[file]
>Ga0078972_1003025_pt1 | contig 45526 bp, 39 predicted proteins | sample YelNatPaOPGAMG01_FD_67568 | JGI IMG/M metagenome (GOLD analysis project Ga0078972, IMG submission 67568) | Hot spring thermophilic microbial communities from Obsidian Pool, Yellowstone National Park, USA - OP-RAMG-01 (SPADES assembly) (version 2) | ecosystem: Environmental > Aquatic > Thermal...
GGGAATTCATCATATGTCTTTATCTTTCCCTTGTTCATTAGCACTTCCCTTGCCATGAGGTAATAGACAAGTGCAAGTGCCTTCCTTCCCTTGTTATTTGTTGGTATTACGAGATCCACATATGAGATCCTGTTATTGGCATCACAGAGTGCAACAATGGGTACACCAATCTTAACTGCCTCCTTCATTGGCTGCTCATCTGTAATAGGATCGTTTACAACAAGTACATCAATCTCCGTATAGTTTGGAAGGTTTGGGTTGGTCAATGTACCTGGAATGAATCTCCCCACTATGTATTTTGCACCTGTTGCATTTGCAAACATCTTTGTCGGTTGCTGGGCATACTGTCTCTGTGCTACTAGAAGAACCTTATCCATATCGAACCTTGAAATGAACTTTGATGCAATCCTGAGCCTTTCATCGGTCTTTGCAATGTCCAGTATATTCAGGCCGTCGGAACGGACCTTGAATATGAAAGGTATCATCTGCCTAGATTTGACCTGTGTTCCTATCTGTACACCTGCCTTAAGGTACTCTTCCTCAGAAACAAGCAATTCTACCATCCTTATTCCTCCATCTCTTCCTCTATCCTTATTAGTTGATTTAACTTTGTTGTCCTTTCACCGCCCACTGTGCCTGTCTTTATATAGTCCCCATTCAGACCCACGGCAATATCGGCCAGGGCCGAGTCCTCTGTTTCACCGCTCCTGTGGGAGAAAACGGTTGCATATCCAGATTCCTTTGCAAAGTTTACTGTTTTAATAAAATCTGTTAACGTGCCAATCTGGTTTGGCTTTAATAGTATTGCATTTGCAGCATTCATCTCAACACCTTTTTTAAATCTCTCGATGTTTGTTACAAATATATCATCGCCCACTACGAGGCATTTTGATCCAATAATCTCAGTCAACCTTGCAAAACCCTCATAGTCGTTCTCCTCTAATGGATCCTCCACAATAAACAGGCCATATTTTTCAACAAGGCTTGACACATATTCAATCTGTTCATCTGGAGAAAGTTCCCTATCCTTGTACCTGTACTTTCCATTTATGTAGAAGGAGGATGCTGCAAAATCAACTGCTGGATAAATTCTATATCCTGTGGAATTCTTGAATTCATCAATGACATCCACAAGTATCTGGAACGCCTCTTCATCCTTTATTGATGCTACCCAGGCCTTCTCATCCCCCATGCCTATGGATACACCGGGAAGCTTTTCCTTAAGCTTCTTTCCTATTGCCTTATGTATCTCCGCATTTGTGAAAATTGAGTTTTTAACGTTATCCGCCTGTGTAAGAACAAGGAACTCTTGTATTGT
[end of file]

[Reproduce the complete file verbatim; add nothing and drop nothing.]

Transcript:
>Ga0078972_1003025_pt1 | contig 45526 bp, 39 predicted proteins | sample YelNatPaOPGAMG01_FD_67568 | JGI IMG/M metagenome (GOLD analysis project Ga0078972, IMG submission 67568) | Hot spring thermophilic microbial communities from Obsidian Pool, Yellowstone National Park, USA - OP-RAMG-01 (SPADES assembly) (version 2) | ecosystem: Environmental > Aquatic > Thermal...
GGGAATTCATCATATGTCTTTATCTTTCCCTTGTTCATTAGCACTTCCCTTGCCATGAGGTAATAGACAAGTGCAAGTGCCTTCCTTCCCTTGTTATTTGTTGGTATTACGAGATCCACATATGAGATCCTGTTATTGGCATCACAGAGTGCAACAATGGGTACACCAATCTTAACTGCCTCCTTCATTGGCTGCTCATCTGTAATAGGATCGTTTACAACAAGTACATCAATCTCCGTATAGTTTGGAAGGTTTGGGTTGGTCAATGTACCTGGAATGAATCTCCCCACTATGTATTTTGCACCTGTTGCATTTGCAAACATCTTTGTCGGTTGCTGGGCATACTGTCTCTGTGCTACTAGAAGAACCTTATCCATATCGAACCTTGAAATGAACTTTGATGCAATCCTGAGCCTTTCATCGGTCTTTGCAATGTCCAGTATATTCAGGCCGTCGGAACGGACCTTGAATATGAAAGGTATCATCTGCCTAGATTTGACCTGTGTTCCTATCTGTACACCTGCCTTAAGGTACTCTTCCTCAGAAACAAGCAATTCTACCATCCTTATTCCTCCATCTCTTCCTCTATCCTTATTAGTTGATTTAACTTTGTTGTCCTTTCACCGCCCACTGTGCCTGTCTTTATATAGTCCCCATTCAGACCCACGGCAATATCGGCCAGGGCCGAGTCCTCTGTTTCACCGCTCCTGTGGGAGAAAACGGTTGCATATCCAGATTCCTTTGCAAAGTTTACTGTTTTAATAAAATCTGTTAACGTGCCAATCTGGTTTGGCTTTAATAGTATTGCATTTGCAGCATTCATCTCAACACCTTTTTTAAATCTCTCGATGTTTGTTACAAATATATCATCGCCCACTACGAGGCATTTTGATCCAATAATCTCAGTCAACCTTGCAAAACCCTCATAGTCGTTCTCCTCTAATGGATCCTCCACAATAAACAGGCCATATTTTTCAACAAGGCTTGACACATATTCAATCTGTTCATCTGGAGAAAGTTCCCTATCCTTGTACCTGTACTTTCCATTTATGTAGAAGGAGGATGCTGCAAAATCAACTGCTGGATAAATTCTATATCCTGTGGAATTCTTGAATTCATCAATGACATCCACAAGTATCTGGAACGCCTCTTCATCCTTTATTGATGCTACCCAGGCCTTCTCATCCCCCATGCCTATGGATACACCGGGAAGCTTTTCCTTAAGCTTCTTTCCTATTGCCTTATGTATCTCCGCATTTGTGAAAATTGAGTTTTTAACGTTATCCGCCTGTGTAAGAACAAGGAACTCTTGTATTGT